Wayne Dobson, a 59-year-old retiree from Las Vegas, has had a lot of new visitors recently, owing to a glitch in cell-phone-locating technology — like Apple’s “Find My iPhone” feature — that has wrongly directed people looking for their lost phones to his front door.
The glitch, which seems to be limited to Sprint customers, has made a living hell of Dobson’s quiet existence. Now angry phone users accost him at all hours of the night, demanding that he return their stolen property.
“It’s very difficult to say, ‘I don’t have your phone,’ in any other way other than, ‘I don’t have your phone,’” Dobson told the Las Vegas Review-Journal.
But Dobson’s dilemma isn’t all annoyance and lost sleep. It almost got him into a tussle with police.
About two weeks later he was awakened at 4 a.m. by a person prowling along the side of his house. Dobson followed a flashlight beam to his bathroom window. When he looked out, the person flashed the light in his face.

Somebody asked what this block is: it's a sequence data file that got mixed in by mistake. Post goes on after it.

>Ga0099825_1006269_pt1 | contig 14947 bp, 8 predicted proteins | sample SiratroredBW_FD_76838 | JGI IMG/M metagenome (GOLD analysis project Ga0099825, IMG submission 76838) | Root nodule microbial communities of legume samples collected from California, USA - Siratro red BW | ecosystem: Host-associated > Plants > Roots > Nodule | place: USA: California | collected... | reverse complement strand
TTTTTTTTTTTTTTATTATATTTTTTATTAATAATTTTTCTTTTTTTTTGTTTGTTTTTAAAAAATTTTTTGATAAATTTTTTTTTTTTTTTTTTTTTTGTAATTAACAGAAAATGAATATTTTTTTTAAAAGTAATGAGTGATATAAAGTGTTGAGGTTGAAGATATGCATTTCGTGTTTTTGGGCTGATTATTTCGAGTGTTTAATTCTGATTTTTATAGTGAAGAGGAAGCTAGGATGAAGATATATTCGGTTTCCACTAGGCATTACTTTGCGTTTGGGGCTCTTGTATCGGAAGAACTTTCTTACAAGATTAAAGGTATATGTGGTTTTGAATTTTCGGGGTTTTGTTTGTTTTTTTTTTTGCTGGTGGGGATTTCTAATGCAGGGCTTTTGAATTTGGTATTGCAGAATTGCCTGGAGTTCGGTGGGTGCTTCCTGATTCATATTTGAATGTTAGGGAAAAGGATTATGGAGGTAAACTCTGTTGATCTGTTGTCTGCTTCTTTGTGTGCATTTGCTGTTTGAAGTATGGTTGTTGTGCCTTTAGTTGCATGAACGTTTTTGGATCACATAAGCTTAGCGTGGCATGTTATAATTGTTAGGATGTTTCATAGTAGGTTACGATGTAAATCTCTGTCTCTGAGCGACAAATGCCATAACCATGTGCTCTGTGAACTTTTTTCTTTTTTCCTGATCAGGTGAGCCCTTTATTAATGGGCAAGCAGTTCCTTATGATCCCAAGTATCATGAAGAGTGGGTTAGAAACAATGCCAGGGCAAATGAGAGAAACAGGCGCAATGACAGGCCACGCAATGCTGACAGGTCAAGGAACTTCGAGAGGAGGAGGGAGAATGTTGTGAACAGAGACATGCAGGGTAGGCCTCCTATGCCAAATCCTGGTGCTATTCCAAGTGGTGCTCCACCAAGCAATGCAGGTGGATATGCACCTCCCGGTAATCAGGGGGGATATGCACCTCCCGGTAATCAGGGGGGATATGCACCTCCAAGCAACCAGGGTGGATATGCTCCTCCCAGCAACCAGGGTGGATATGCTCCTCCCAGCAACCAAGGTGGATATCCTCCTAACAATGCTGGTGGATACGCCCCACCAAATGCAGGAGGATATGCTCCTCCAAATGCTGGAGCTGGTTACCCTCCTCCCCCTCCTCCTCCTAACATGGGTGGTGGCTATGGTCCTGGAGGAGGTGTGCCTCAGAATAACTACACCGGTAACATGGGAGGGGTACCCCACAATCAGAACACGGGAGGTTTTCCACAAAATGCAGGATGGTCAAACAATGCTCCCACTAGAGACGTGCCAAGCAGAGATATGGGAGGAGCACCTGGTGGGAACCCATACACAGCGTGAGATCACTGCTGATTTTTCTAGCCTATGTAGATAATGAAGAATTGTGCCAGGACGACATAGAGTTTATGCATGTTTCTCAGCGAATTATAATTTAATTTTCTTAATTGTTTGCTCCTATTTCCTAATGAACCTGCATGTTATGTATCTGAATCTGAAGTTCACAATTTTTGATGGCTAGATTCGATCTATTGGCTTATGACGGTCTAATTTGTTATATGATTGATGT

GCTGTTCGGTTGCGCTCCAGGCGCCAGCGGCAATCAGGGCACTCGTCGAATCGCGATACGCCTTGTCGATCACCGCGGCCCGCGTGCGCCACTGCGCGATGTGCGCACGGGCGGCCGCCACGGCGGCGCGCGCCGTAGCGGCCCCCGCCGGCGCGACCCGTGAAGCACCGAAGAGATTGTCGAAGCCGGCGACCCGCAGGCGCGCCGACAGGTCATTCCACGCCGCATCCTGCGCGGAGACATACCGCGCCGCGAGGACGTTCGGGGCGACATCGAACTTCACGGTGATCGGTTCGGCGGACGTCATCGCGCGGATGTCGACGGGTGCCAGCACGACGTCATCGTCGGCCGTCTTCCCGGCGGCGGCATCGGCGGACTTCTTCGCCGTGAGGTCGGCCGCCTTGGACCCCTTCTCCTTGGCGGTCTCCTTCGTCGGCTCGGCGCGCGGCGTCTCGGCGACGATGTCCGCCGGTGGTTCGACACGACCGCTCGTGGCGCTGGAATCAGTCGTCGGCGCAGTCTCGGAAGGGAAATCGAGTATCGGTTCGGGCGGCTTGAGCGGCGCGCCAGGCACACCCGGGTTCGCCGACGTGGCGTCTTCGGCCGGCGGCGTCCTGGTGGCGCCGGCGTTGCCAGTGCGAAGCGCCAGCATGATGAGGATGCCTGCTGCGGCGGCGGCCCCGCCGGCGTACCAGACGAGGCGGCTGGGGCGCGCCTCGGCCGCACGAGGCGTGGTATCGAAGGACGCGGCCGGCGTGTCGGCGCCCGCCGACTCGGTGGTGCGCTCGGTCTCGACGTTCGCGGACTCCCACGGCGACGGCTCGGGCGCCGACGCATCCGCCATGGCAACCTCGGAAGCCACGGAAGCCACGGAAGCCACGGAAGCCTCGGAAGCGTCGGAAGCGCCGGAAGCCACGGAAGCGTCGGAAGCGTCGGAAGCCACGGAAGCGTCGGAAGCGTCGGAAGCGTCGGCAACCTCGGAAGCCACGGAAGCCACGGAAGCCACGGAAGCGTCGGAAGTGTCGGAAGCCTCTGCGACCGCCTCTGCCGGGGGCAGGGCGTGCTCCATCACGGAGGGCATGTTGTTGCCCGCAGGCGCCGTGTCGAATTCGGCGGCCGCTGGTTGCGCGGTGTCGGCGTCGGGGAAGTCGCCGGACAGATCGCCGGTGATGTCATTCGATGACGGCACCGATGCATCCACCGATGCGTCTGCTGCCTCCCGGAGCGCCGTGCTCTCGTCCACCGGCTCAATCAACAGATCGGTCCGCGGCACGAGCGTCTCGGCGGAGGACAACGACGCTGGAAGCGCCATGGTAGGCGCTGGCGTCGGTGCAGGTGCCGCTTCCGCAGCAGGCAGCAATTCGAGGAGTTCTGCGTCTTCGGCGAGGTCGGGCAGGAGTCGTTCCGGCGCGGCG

“I screamed at him, ‘Who are you? Get out of my yard!’ ” Dobson said. “And he said, ‘We’re the police, open the door.’ ”
North Las Vegas cops had received a 911 call from a woman on a cellphone who was arguing with a man. The argument was escalating, but dispatchers weren’t able to get a location from the woman.
They looked at the location of the phone and sent officers, who arrived minutes later at Dobson’s house. He was taken outside to his front yard and searched. When officers realized the mistake, they apologized.
Dobson said he is grateful that he didn’t confront the officers with a weapon.
“I would have been on the losing end, and it would have been because of that issue,” he said.
AT&T and/or Verizon Wireless, sign this man up as a spokesman immediately.